Hi, I only have one year of actually managing bees to my credit, but I have been reading for three years and built my own hives. I started with all Lang 10 frame mediums, and that is what I still have. Building from the plans available on this website was not very economical in terms of effort. Why box joint? Just glue, staple, and a handful of screws, if you must. I then built about 300 medium frames with the intention of installing foundation. That was just too much machining for my taste, even after simplifying the process considerably from the plans. Then, I decided to not buy foundation. I would rather buy more bees. More bees meant more boxes, which are easy. They also meant more foundationless frames. I just made a ton of top bars with a kerf and comb guide glued in place. The frames get filled in quickly with natural comb and are sturdy, not that i've run any thru an extractor. The top bars occasionally get some side attachement.
    From now on I plan to make a frame without the bottom bar. It will give the bees something to anchor to on the side, and provide flexibility in terms of the depth of boxes you or your friends use. Just cut off the excess comb for shallower boxes, and they will naturally fill up a deeper box. I wish I had done 8 frame equipment, though. I feel that the Lang top bar dimension is the most important. It allows you to buy and sell nucs easily.
    Another note, I'm done ripping 1x8 to 6 5/8. My boxes will be 7 1/4" deep from now on. And probably 8 frame. Good Luck

  6. #6
    Join Date
    Nov 2009
    Location
    Seattle, WA, USA
    Posts
    52

    Default Re: Warre Hive Hybrid Advice Requested

    Quote Originally Posted by BumblebeeTuna View Post
    ... I plan on using the quilt during the winter (dec through march) and removing it in the latter half of april.
    Just curious: why remove the quilt box at all? Sounds like a lot of unnecessary fuss & handling. But then I think doing the whole warm-way/cold-way switchover is unwarranted as well...

  7. #7

    Default Re: Warre Hive Hybrid Advice Requested

    I too found Warre hives interesting, but I still run all 8-frame mediums, all foundationless. The quilting aspect of a Warre hive is not needed here in Arizona in my limited experience. We don't have any moisture to soak up here in the winter and the cold is almost a non issue, especially in your area (temps are lower here in the south due to elevation). My hives have been foraging for the past month and only stopped altogether from mid-November into mid-January. To be honest our heat is more of a concern than anything - especially young colonies. I would recommend providing shade to help them regulate temperatures inside. I had a heck of a time this past summer with weak hives needing serious heat relief. Running screened bottom boards year round works very well here - and I would wager to say essential in the summer for air flow. If you are going to use 8-frame langs and stack them like a Warre hive, really all you are doing is managing them differently (bottom to top versus top to bottom). The setup is about the same. I decided against it in the end because adding boxes to the bottom seemed like more work to me. It really is all on your own preferences in the end; I have yet to try it however so I could very well be wrong. As far as top bars are concerned they seem to be more fragile to manipulation versus standard frames. One of the reasons I run all medium foundationless is they tend to stay intact better than a deep frame (which I would recommend cross-wiring if they are foundationless). I also don't use an extractor so I can get away with not needing comb support. Joseph Clemens would be a great person to ask about our area - immense knowledge to be sure. I have taken a lot of my practices from him.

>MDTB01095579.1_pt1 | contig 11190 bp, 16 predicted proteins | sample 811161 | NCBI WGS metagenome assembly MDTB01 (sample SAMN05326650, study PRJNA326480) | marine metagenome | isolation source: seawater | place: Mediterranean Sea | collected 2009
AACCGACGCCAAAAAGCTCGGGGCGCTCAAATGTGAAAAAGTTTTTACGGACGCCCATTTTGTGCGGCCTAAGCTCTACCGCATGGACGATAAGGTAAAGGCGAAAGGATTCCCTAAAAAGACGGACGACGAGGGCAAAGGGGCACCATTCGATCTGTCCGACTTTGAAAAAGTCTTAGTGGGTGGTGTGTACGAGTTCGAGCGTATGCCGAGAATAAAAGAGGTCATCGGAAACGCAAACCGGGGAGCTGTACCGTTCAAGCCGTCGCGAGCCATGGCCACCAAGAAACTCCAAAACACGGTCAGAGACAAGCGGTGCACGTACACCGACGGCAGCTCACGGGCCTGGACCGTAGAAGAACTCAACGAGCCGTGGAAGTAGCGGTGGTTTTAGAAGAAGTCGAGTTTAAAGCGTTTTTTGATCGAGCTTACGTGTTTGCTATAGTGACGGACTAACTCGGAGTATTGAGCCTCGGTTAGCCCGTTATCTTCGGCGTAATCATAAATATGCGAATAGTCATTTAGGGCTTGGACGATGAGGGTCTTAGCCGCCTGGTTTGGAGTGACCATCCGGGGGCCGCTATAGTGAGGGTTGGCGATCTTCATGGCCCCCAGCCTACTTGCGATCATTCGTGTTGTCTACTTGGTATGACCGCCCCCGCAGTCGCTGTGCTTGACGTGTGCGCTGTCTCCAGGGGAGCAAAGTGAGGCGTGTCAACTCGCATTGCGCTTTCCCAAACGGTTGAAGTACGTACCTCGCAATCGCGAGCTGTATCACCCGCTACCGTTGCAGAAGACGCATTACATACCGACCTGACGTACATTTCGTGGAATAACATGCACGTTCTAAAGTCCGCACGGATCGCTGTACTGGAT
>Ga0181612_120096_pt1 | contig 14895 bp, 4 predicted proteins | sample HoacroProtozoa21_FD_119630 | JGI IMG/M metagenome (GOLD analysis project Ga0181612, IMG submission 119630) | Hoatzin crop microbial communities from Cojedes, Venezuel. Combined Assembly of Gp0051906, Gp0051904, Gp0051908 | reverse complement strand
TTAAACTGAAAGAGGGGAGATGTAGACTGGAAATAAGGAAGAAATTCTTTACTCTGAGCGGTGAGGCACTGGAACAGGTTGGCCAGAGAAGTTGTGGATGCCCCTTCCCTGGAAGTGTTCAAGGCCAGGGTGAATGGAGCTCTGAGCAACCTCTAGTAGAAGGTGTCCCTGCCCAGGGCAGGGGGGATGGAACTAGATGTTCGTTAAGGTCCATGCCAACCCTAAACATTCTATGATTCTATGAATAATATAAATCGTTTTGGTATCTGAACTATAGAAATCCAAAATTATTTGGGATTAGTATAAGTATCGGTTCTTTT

Jim Andersen
    Desert Viking Ranch